Muslim law is a part of personal laws or family laws. It is not a codified law. People belonging to Islam are governed through shariyat. While studying, there are many terminologies and terms which are difficult to be understood. Most of the terms are in Arab, but it is not that difficult.
Important Terms in Muslim Law
1. Ayyam-e-jahiliya- It refers to the pre-Islamic era.
Muslim law is believed to have been derived from the divine. Muslim law in India is considered as that portion of the Islamic law that is applicable as personal law to Muslims. Muslim law applies to Muslims, but not in all matters.
The sources of Muslim law are classified into two major heads:
A. Primary sources
B. Secondary sources
Muta Marriage is a marriage for a fixed period of time that is only for sexual pleasure. There are some rules, conditions, and essentials of Muta Marriage.
1. The parties must have attained the age of puberty, which is above 15 years of age.
2. There is no restriction on the number of Muta wives.
3. There must be a free consent by the parties.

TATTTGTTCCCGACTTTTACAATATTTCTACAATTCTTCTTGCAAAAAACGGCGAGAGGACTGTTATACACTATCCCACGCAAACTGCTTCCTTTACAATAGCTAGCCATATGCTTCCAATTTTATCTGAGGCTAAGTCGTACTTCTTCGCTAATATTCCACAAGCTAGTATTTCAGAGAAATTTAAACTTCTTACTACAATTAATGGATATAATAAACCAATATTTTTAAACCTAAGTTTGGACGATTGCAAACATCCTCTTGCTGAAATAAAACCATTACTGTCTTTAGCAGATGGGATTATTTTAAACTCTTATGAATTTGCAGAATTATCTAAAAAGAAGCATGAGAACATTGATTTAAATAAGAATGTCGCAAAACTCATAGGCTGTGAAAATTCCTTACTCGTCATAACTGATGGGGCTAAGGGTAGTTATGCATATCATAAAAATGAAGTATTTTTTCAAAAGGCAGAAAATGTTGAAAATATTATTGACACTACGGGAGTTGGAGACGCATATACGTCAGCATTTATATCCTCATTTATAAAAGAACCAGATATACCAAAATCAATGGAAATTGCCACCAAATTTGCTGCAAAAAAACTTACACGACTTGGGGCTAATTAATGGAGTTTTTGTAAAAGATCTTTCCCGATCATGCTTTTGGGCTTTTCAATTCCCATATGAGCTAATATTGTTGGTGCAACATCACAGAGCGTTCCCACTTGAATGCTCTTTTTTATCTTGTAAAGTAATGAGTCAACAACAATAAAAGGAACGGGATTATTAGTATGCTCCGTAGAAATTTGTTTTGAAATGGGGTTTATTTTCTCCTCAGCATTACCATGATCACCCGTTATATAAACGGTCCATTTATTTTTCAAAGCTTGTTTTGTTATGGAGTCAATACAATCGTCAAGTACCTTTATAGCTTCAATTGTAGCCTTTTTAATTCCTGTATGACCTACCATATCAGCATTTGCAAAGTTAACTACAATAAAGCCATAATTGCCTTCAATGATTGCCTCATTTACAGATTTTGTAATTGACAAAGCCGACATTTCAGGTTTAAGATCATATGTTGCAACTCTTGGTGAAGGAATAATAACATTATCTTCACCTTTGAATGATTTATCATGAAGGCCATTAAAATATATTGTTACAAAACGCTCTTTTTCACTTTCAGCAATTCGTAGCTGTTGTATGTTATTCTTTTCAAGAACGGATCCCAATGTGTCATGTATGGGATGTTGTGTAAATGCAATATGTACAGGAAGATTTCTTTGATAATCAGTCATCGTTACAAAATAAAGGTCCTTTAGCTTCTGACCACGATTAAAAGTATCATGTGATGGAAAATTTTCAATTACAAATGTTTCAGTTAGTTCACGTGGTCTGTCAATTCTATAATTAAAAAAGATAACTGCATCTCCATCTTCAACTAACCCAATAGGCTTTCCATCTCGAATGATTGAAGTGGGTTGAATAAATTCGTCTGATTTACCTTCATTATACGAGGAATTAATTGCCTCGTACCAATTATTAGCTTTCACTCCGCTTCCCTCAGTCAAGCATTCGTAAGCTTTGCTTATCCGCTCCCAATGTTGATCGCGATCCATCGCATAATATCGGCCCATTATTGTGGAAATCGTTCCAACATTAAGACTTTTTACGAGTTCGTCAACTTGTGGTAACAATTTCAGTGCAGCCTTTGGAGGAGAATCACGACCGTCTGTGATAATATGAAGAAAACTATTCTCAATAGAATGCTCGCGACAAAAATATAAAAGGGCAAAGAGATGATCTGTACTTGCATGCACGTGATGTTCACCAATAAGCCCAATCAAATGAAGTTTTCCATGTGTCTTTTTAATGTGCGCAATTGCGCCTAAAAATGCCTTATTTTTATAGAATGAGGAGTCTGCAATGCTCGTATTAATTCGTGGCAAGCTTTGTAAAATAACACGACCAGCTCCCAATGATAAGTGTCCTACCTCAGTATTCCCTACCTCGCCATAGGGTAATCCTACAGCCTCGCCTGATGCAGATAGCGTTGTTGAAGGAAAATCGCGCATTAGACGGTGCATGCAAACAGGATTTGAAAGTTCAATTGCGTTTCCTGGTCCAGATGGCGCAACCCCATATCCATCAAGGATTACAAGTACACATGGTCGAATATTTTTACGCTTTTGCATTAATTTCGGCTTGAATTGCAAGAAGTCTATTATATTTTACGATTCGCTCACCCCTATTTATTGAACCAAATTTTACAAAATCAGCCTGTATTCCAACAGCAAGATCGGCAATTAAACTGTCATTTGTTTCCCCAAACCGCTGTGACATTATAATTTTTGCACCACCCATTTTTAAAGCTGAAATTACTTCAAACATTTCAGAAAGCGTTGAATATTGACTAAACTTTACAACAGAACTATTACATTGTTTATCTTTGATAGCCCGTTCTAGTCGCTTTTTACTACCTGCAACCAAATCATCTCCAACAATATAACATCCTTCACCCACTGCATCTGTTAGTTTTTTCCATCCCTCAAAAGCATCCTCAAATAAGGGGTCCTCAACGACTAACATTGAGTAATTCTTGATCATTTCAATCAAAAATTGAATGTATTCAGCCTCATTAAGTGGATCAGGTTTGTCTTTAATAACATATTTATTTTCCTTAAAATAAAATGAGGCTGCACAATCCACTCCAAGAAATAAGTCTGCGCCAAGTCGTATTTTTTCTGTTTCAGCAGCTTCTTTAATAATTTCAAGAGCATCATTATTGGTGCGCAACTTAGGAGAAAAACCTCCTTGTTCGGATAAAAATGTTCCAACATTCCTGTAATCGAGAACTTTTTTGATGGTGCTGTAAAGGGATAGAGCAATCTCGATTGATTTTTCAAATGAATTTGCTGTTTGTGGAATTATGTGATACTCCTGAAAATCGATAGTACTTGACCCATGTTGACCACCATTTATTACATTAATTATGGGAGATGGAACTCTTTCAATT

An Act to consolidate and clarify the provisions of Muslim law relating to suits for dissolution of marriage by women married under Muslim law and to remove doubts as to the effect of the renunciation of Islam by a married Muslim woman on her marriage tie.
WHEREAS it is expedient to consolidate and clarify the provisions of Muslim law relating to suits for dissolution of marriage by women married under Muslim law and…
1. A child born within six months after the marriage – the child is Illegitimate unless the father acknowledges the child.
2. A child born after six months from the date of marriage is presumed to be legitimate.
3. A child born after dissolution of marriage is legitimate-
a. Under Shia Law if born within 10 months.
b. Under Hanafi Law if born within 2 years.
c. Under Shefai and Maliki if born within 4 years.
It is often said that marriage under muslim law is simply a contract which unites bride and groom fulfilling certain conditions like consent, witness etc. But what I want to ask is “how can a marriage be a contract?”
Why are we putting a sacrament called marriage into the shutter of contract! Is it only because its essentials correlate or are similar with that of a contract. Is this why we have termed it as a contract?
MUSLIM WOMEN PROTECTION OF RIGHTS ON DIVORCE ACT, 1986 An Act to protect the rights of Muslim women who have been divorced by, or have obtained divorce from, their husbands and to provide for matters connected therewith or incidental thereto. Be it enacted by Parliament in the Thirty-seventh year of